August 2013, New York
Times: In September 2012, just before his 57th birthday, John Fugazzie worked as a manager for the
A&P supermarket chain making $125,000 a year. The very next month he was laid off
--- and in the 10 months since then, he still has no job. That is
Middle-aged and older people who had worked all their lives, but lost jobs in the Great Recession and its aftermath, have not been able to get back to work. Many of them worry that they never will, in part because of discrimination by employers against older workers.
The re-employment rate for 55- to 64-year-olds is 47 percent; but the longer one is unemployed (especially for older workers), the less likely they will every be rehired.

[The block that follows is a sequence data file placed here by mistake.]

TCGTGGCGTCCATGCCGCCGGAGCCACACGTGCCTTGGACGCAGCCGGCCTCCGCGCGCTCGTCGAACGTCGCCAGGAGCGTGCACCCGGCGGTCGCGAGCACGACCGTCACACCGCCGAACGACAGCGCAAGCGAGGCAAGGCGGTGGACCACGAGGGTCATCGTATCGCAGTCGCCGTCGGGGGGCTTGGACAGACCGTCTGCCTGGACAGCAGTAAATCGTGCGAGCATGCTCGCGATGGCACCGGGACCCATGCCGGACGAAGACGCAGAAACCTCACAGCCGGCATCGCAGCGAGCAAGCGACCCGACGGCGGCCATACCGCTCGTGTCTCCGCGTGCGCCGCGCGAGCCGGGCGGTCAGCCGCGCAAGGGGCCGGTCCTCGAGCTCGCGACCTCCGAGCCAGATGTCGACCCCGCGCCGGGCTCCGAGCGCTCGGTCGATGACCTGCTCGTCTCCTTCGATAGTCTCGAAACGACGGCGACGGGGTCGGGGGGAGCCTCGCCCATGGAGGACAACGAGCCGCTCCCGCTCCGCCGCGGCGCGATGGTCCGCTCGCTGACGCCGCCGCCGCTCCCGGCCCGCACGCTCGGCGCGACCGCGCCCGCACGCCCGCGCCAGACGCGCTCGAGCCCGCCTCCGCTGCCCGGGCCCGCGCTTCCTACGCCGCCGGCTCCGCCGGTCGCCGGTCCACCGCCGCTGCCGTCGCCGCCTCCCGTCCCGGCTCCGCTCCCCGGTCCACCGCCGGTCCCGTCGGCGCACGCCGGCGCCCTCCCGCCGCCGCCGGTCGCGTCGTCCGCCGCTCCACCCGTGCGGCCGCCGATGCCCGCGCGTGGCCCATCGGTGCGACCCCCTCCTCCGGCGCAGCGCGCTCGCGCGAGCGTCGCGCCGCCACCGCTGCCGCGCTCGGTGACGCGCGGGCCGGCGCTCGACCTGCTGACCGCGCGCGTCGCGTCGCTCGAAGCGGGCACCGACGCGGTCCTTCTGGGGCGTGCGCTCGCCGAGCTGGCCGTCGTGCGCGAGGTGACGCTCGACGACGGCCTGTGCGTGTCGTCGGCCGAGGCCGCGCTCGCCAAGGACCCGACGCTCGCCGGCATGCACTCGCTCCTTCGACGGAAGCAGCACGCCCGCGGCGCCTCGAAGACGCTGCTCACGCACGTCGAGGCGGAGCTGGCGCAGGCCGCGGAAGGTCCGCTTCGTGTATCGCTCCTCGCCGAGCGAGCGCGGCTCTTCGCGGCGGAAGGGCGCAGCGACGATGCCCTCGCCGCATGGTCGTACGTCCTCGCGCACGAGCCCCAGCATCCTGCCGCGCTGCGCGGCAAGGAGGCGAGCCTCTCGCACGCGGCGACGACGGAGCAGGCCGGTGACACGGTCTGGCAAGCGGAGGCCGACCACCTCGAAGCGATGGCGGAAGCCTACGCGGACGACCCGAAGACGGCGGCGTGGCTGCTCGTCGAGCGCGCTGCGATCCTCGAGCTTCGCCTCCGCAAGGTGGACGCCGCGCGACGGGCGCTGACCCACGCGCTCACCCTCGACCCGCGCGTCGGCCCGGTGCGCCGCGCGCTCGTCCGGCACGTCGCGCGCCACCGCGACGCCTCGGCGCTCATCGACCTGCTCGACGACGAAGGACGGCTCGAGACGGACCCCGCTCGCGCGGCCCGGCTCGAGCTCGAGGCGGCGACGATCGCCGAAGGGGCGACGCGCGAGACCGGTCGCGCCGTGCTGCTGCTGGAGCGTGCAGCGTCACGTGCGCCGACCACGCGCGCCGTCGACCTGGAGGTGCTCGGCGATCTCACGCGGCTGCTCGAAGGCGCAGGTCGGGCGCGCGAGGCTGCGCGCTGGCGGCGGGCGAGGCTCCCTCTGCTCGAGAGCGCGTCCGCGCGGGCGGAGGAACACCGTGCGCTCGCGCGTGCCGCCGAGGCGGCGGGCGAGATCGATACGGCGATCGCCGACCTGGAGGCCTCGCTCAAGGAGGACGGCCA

In October of 2008 I worked as a bartender at a Las Vegas casino making $30,000 a year before I was laid off.
It's been almost 5 years since that time, when I too once looked for work without any
results. What are the chances that someone like myself (58-years-old with a GED) could ever find work
again while competing with a college-educated 21-year-old for a job at Walmart?
It's "news" today in the New York Times that a white-collar worker like John Fugazzie is still unemployed after being laid off 10 months ago in 2012; but I suppose that for older blue-collar workers like myself who were laid off in the earlier years of the Great Recession, that is the "norm" --- and is to be expected.